This was the Wyn-monat, the Wine-month of the Anglo-Saxons. Spenser’s personification of the month is an image of “Old England:”—

Then came October full of merry glee;

For yet his noule was totty of the must,

Which he was treading in the wine-fat’s sea,

And of the joyous oil, whose gentle gust

Made him so frolic and so full of lust.”

The illumination of the Saxon Calendar (Fig. 264) shows us the falconer with his hawk on fist, ready to let her down the wind at the heron or the wild duck. Other illuminations of this early period exhibit the grape-picker and the grape-presser. The wine-press of the time will appear in a subsequent page. Much has been written upon the ancient culture of the vine in England. Bede says, “The island excels for grain and trees, and is fit for feeding of beasts of burden and cattle. It also produces vines in some places.” The later chroniclers, who knew the fact, quote Bede without disputing his assertion. Winchester, according to some of the earlier antiquaries, derived its name from Vintonia, the city of the vine; but this is very questionable. The Bishop of Rochester had a vineyard at Halling; and one of the bishops, as Lambarde tells us, sent to Edward II. “a present of his drinks, and withal both wine and grapes of his own growth in his vineyard at Halling, which is now a good plain meadow.” The same authority says, “History hath mention that there was about that time [the Norman invasion] great store of vines at Santlac [Battle].” He has a parallel instance of the early culture of the vine:—“The like whereof I have read to have been at Windsor, insomuch as tithe of them hath been there yielded in great plenty; which giveth me to think that wine hath been made long since within the realm, although in our memory it be accounted a great dainty to hear of.” Lambarde then particularly describes the tithe of the Windsor vineyard, as “of wine pressed out of grapes that grew in the little park there, to the Abbot of Waltham; and that accompts have been made of the charges of planting the vines that grew in the said park, as also of making the wines, whereof some parts were spent in the household, and some sold for the king’s profit.” This is an approach to a wine-manufacture upon a large scale. There can be little doubt that many of the great monasteries in the South of England had their vineyards, and made the wine for the use of their fraternities. They might not carry the manufacture so far as to sell any wine for their profit; but the vineyard and the wine-press saved them the cost of foreign wines, for their labour was of little account. The religious houses founded in the Anglo-Saxon period had probably, in many cases, their vineyards as well as their orchards. There is an express record of a vineyard at Saint Edmundsbury; Martin, Abbot of Peterborough, is recorded in the Saxon Chronicle to have planted a vineyard; William Thorn, the monastic chronicler, writes that in his Abbey of Nordhome the vineyard was “ad commodum et magnum honorem”—a profitable and celebrated vineyard. Vineyards are repeatedly mentioned in Domesday-Book. William of Malmesbury thus notices vineyards in his description of the abundance of the County of Gloucester:— “No county in England has so many or so good vineyards as this, either for fertility or sweetness of the grape. The vine has in it no unpleasant tartness or eagerness [sourness, from aigre], and is little inferior to the French in sweetness.” Camden, in quoting this passage, adds, “We are not to wonder that so many places in this country from their vines are called vineyards, because they afforded plenty of wine; and that they yield none now is rather to be imputed to the sloth of the inhabitants than the indisposition of the climate.” This question of the ancient growth of the vine in England was the subject of a regular antiquarian passage-at-arms in 1771, when the Honourable Daines Barrington entered the lists to overthrow all the chroniclers and antiquaries, from William of Malmesbury to Samuel Pegge, and to prove that the English grapes were currants—that the vineyards of Domesday-Book and other ancient records were nothing but gardens—that the climate of England would never have permitted the ripening of grapes for wine. The throng of partisans to this battle-field was prodigious. The Antiquarian Society inscribed the paper pellets shot on this occasion as “The Vineyard Controversy.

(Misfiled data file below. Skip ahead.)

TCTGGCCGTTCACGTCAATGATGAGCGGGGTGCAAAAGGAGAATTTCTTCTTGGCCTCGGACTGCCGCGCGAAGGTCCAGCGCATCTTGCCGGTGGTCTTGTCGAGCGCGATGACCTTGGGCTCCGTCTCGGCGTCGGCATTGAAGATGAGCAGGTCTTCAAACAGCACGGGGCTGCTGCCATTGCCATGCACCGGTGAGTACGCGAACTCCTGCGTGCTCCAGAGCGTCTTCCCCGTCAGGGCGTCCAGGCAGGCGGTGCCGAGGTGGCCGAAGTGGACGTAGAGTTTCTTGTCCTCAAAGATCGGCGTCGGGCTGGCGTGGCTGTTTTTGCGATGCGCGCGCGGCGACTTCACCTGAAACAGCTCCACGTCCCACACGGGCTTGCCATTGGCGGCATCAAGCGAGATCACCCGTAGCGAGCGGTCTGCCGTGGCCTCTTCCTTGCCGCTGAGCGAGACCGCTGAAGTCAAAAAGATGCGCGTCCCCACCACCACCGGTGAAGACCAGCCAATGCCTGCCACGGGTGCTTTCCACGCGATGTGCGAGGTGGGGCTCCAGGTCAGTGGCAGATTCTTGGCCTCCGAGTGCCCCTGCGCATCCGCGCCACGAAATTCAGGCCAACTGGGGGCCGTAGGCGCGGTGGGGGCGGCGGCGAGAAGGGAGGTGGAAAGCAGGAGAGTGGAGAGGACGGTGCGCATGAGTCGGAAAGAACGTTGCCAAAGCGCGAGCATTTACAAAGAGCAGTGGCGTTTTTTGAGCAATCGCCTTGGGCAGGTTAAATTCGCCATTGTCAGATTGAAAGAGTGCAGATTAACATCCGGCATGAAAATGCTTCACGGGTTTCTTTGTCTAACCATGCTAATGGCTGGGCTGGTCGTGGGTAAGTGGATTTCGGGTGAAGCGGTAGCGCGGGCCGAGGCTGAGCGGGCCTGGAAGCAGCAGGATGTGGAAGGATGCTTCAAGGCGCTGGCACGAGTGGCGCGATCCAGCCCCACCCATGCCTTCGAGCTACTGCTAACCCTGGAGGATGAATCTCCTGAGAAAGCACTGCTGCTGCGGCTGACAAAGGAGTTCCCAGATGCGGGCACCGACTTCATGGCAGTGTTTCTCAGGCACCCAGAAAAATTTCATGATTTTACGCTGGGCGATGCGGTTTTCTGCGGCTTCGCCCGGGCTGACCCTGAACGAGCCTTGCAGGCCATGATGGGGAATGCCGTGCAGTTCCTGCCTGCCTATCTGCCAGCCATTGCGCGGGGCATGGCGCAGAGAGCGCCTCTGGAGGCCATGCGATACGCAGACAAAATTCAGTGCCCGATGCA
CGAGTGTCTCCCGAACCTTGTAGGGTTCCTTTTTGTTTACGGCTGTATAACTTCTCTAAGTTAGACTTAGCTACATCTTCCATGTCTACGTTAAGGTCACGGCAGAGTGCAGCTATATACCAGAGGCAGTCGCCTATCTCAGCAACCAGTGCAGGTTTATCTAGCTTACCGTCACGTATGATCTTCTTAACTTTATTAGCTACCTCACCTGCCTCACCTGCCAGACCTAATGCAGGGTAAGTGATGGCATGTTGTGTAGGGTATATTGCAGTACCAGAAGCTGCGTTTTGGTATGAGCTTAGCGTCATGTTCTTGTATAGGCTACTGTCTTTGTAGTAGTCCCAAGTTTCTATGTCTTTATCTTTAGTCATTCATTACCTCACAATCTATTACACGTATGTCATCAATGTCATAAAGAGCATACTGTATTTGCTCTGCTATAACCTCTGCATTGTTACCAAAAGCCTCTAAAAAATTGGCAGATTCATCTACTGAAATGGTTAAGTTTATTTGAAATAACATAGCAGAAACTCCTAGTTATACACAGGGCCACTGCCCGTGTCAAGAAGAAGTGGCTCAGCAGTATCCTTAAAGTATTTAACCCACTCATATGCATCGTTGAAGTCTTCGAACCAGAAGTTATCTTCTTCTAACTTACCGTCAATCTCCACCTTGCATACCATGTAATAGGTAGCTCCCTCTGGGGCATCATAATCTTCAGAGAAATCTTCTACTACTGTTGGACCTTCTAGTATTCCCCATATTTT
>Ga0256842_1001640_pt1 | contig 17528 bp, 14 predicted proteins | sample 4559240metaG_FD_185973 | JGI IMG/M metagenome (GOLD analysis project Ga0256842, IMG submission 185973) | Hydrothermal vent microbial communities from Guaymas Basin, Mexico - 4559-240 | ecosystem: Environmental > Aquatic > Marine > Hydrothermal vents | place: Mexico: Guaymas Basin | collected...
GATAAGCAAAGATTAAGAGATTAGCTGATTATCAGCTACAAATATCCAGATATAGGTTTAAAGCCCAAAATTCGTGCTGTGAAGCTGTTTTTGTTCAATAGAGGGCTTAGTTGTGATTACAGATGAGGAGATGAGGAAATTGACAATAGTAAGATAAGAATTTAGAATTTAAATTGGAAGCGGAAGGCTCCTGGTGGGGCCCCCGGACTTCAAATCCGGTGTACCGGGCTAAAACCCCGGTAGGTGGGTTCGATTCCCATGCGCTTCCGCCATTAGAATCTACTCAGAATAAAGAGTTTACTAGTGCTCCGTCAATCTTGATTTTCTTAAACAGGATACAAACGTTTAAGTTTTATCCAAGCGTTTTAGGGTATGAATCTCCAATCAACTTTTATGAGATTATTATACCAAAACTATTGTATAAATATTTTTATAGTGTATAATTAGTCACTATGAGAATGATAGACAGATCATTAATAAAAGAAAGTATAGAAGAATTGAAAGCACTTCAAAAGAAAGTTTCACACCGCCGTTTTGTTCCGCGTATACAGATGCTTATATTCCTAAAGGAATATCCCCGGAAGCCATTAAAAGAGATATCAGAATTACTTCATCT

We have no hesitation in believing that those who put faith in the truth of the ancient records were right;—that vineyards were plentiful in England, and that wine was made from the English grapes. It was not a change in the climate, not the sloth of the people, that rendered the vineyards less and less profitable in every age, and finally produced their complete extinction. The wine of France was largely imported into England soon after the Norman conquest. It is distinctly recorded that a passion for French wines was a characteristic of the court and the nobility, in the reign of Henry III. The monks continued to cultivate their vines,—as in the sunny vale of Beaulieu, where the abbey, which King John founded, had its famous vineyard; but the great supply of wine, even to the diligent monks, was from the shores of France, where the vine could be cultivated upon the commercial principle. Had the English under the Plantagenets persevered in the home cultivation of the vine for the purpose of wine-making, whilst the claret of a better vine-country, that could be brought in a few hours across the narrow sea, was excluded from our ports, the capital of England would have been fruitlessly wasted in struggles against natural disadvantages, and the people of England would have been for the most part deprived of the use and enjoyment of a superior drink to their native beer. The English vineyards were gradually changed into plain meadows, as Lambarde has said, or into fertile corn-fields. Commercially the vine could not be cultivated in England, whilst the produce of the sunny hills of France was more accessible to London and Winchester than the corn which grew in the nearest inland county. The brethren of a monastery, whose labour was a recreation, might continue to prune their vines and press their grapes, as their Saxon ancestors had done before them; but for the people generally, wine would have been a luxury unattainable, had not the ports of Sandwich and Southampton been freely open to the cheap and excellent wine of the French provinces. This is the course of every great revolution in the mode of supplying the necessities, or even the luxuries, of a people amongst whom the principle of exchange has been established. The home growth for awhile supplies the home consumption. A cheaper and better supply is partially obtained through exchange and easy communication—from another parish, another county, another province, and finally from another country. Then the home growth lingers and declines; capital is diverted into other channels, where it can be more profitably employed. Governments then begin to strive against the natural commercial laws, by the establishment of restrictive or prohibitory duties. A struggle goes on, perhaps prolonged for centuries, between the restrictions and the principle of exchange. The result is certain. The law of exchange is a law of progress; the rule of restriction is a rule of retrogression. The law of exchange goes on to render the communications of mankind, even of those who are separated by mighty oceans, as easy as the ancient communications of those who were only separated by a river or a mountain. The rule of restriction, generation after generation, and year after year, narrows its circle, which was first a wide one, and held a confiding people within its fold; but, as it approaches to the end, comes to contain only a class, then a few of the more prejudiced of a class, and, lastly, those who openly admit that the rule is for their exclusive benefit. The meadows and the corn-fields of England have profitably succeeded her unprofitable vineyards; and the meadows and the corn-fields will flourish, because the same law of exchange that drove out the vineyards will render the home exchange of corn and meat more profitable, generally, to producer and consumer than the foreign exchange. England is essentially a corn-growing and a mutton-growing country; and we have no fear that her fields will have failing crops, or her downs not be white with flocks, if the law of exchange should free itself from every restriction. England was not a wine-growing country, and therefore her vineyards perished before the same natural laws that will give the best, because the most steady, encouragement to her bread-growing and beer-growing capacity.